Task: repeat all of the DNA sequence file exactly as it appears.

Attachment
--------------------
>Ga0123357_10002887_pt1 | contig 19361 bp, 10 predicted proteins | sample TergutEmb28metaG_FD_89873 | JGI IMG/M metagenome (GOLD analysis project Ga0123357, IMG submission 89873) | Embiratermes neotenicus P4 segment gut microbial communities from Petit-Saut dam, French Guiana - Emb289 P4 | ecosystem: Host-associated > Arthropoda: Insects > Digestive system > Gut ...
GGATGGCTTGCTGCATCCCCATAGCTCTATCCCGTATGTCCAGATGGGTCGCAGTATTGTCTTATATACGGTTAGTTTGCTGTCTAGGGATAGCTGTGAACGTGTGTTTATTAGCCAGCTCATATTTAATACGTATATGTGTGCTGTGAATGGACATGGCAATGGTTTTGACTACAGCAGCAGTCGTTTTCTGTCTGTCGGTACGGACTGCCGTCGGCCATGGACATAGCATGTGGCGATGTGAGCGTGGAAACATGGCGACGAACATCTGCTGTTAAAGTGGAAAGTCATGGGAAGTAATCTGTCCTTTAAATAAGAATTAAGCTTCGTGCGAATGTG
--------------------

>Ga0123357_10002887_pt1 | contig 19361 bp, 10 predicted proteins | sample TergutEmb28metaG_FD_89873 | JGI IMG/M metagenome (GOLD analysis project Ga0123357, IMG submission 89873) | Embiratermes neotenicus P4 segment gut microbial communities from Petit-Saut dam, French Guiana - Emb289 P4 | ecosystem: Host-associated > Arthropoda: Insects > Digestive system > Gut ...
GGATGGCTTGCTGCATCCCCATAGCTCTATCCCGTATGTCCAGATGGGTCGCAGTATTGTCTTATATACGGTTAGTTTGCTGTCTAGGGATAGCTGTGAACGTGTGTTTATTAGCCAGCTCATATTTAATACGTATATGTGTGCTGTGAATGGACATGGCAATGGTTTTGACTACAGCAGCAGTCGTTTTCTGTCTGTCGGTACGGACTGCCGTCGGCCATGGACATAGCATGTGGCGATGTGAGCGTGGAAACATGGCGACGAACATCTGCTGTTAAAGTGGAAAGTCATGGGAAGTAATCTGTCCTTTAAATAAGAATTAAGCTTCGTGCGAATGTG